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Fischerspooner - Odyssey

2006-03-30 07:42

If electro is now the domain of art-pop, we should point the finger at Alison Goldfrapp for making it available to the general public again. With Black Cherry, Goldfrapp popularised the inherent sexiness of plastic pop, essentially by assaulting aural senses with juicy, hooky basslines and weird synthy bleeps and boops.

But New Yorkers Fischer and Spooner are less appealing in thigh-high boots and top-hats. Their music instead harks back more to the New-Order side of the aisle, though with more purist intentions when it comes to synthesis and techno-savvy references. They've also been at it a little longer that Goldfrapp.

This offering, heavily influenced by the European electro-movement (half the album was produced there) strays too far into the friendly terrain, attempting to hook casual pop listeners, no doubt. On "Never Win" especially, any sensible reference falls flat, as the track neither satisfies the sophisticated meta-listener, nor the Gwen Stefani-obsessed hack fan.

There are some quality moments. "Just Let Go" hints at the danceable element that their genre requires; "We Need a War" references Kraftwerk, the grandfathers of electro pop; "Wednesday" seems to have Ivan Doroschuck's Men Without Hats project in its cheek; and "Ritz 107" may have borrowed an idea or two from Vince Clark's Yazoo experiments.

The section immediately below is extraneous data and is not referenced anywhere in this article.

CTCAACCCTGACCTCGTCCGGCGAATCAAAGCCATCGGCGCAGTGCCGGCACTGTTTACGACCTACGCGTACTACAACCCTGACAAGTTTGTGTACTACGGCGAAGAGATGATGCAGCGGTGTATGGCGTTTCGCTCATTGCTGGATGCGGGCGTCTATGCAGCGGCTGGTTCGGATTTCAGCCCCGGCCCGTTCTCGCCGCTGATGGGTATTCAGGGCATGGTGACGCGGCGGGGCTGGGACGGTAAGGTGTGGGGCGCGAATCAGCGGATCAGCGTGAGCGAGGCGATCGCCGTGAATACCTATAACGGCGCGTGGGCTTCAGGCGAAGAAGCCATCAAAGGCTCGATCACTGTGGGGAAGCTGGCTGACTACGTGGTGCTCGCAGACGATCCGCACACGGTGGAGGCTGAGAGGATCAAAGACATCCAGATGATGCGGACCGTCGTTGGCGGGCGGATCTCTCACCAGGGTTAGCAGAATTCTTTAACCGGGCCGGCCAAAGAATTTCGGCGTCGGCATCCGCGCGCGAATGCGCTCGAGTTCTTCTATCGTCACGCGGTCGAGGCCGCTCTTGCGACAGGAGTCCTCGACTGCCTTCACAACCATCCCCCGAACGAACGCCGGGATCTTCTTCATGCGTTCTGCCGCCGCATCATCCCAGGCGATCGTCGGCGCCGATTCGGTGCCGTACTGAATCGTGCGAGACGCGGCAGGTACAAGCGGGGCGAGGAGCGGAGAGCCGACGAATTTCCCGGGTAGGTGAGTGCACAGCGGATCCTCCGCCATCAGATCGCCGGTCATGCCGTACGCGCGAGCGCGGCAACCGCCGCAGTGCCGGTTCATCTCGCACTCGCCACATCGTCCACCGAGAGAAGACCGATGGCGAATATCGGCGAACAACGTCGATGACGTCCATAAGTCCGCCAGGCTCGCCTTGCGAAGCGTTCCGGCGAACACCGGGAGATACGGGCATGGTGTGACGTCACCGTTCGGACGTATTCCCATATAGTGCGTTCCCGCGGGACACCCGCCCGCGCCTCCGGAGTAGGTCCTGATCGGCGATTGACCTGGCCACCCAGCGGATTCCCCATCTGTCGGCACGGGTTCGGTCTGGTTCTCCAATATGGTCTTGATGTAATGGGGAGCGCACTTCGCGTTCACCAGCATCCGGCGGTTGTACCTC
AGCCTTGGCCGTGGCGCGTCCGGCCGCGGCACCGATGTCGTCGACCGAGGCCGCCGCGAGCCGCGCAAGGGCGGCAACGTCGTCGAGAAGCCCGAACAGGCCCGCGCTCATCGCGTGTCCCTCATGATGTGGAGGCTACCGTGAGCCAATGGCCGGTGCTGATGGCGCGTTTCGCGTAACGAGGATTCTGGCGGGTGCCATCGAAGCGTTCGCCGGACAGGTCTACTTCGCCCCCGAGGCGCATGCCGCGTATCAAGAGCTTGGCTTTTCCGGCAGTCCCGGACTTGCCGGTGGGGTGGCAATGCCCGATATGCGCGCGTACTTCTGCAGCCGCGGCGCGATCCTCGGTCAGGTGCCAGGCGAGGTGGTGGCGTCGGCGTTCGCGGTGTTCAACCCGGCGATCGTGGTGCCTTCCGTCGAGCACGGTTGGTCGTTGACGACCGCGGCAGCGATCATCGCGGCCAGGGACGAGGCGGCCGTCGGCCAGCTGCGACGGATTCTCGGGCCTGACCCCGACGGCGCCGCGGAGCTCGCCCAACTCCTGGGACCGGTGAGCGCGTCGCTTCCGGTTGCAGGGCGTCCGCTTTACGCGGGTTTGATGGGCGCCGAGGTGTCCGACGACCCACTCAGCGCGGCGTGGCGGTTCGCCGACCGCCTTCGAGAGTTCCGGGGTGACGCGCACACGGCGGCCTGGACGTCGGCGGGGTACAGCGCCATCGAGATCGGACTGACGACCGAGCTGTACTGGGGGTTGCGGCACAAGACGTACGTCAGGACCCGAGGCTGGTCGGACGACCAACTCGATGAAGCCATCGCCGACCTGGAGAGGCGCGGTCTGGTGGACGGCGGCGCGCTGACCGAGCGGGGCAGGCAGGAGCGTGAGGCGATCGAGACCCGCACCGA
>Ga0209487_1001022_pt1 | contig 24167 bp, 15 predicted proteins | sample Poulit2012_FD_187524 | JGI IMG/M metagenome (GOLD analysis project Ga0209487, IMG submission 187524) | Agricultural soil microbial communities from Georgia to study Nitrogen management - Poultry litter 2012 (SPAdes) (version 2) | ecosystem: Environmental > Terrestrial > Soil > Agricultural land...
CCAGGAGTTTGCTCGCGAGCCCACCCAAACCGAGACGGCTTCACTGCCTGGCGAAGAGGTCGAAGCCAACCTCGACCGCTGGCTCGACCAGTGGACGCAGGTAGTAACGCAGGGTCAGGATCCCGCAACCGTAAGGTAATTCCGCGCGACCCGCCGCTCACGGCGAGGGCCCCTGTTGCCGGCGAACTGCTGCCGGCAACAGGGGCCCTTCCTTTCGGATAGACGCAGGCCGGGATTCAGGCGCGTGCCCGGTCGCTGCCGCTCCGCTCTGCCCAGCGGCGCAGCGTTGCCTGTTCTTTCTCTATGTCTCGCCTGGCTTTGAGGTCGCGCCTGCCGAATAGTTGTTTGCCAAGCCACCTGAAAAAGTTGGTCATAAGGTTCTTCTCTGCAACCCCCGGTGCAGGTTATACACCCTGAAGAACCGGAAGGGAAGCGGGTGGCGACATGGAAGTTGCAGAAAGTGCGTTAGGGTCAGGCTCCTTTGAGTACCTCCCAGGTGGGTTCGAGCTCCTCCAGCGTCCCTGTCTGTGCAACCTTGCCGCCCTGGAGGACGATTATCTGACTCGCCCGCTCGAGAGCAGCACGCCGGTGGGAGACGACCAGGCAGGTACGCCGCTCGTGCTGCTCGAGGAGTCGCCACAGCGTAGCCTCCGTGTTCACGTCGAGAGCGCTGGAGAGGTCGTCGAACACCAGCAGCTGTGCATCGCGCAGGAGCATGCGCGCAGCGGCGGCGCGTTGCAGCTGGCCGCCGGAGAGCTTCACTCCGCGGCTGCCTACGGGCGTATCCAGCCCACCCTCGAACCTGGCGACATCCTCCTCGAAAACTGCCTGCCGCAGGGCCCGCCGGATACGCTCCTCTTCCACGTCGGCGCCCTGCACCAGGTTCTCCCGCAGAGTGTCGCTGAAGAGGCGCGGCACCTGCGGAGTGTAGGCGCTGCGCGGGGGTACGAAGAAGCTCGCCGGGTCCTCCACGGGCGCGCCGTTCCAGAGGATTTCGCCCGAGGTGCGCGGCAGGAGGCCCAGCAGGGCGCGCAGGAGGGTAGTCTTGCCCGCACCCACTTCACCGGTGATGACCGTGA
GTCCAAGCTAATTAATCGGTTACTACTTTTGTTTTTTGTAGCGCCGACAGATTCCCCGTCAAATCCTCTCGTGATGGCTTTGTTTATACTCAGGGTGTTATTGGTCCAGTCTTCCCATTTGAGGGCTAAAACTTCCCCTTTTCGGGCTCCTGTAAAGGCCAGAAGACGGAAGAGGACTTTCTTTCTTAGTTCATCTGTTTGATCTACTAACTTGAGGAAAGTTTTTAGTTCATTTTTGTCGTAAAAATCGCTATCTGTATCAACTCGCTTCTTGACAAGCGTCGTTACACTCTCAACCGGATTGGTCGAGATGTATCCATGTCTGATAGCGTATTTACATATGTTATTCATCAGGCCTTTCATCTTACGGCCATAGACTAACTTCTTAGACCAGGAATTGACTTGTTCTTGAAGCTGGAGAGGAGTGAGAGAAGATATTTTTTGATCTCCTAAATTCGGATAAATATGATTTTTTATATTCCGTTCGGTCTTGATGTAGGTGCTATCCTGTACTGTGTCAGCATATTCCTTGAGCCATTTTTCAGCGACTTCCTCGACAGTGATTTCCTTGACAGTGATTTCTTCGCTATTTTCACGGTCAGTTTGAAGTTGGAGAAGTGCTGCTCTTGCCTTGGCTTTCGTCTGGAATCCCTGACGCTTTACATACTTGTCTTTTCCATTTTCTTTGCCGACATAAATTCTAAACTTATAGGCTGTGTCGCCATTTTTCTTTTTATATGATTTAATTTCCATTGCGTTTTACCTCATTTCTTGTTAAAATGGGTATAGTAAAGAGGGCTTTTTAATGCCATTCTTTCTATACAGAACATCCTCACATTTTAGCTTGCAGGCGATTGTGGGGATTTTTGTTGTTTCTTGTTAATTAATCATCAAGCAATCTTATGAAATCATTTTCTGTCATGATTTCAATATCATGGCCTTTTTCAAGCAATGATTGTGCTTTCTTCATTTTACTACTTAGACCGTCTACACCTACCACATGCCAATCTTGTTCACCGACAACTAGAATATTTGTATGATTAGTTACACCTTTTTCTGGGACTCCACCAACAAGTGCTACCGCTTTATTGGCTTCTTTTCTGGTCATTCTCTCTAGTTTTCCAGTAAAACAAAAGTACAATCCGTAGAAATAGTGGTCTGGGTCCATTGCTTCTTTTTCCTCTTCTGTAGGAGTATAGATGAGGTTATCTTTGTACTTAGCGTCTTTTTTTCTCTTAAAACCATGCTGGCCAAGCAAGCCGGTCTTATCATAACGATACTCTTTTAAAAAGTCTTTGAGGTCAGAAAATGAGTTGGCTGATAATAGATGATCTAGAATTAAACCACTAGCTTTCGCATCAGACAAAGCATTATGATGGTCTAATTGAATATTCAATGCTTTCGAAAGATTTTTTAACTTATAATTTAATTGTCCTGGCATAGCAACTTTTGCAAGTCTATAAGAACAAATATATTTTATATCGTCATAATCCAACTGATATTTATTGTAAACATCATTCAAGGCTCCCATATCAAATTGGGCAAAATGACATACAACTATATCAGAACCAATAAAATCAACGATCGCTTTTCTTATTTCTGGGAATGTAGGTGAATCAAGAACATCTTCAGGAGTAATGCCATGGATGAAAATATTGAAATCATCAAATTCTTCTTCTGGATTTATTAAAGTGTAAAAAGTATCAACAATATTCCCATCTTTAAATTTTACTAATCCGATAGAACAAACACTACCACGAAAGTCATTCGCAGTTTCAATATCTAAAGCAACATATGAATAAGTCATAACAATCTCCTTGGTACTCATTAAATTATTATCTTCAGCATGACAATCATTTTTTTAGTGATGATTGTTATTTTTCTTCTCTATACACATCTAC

And so it is that, in the electro-vacuum that existed in the mid-nineties, Fischerpooner's Odyssey may have found a place in the popular psyche of the alternative-minded. But now that the true leaders of electronic pop - Depeche Mode - are seemingly back to their best, Odyssey stands in embarassed contrast to what is truly possible.

In short - it's still 'alternative' by definition, but it's too much pop, and not enough electro.

- Anton Marshall

Electropop is the new alternative. Only it isn't new. And it isn't strictly speaking pop, either. How do Fischerspooner measure up?

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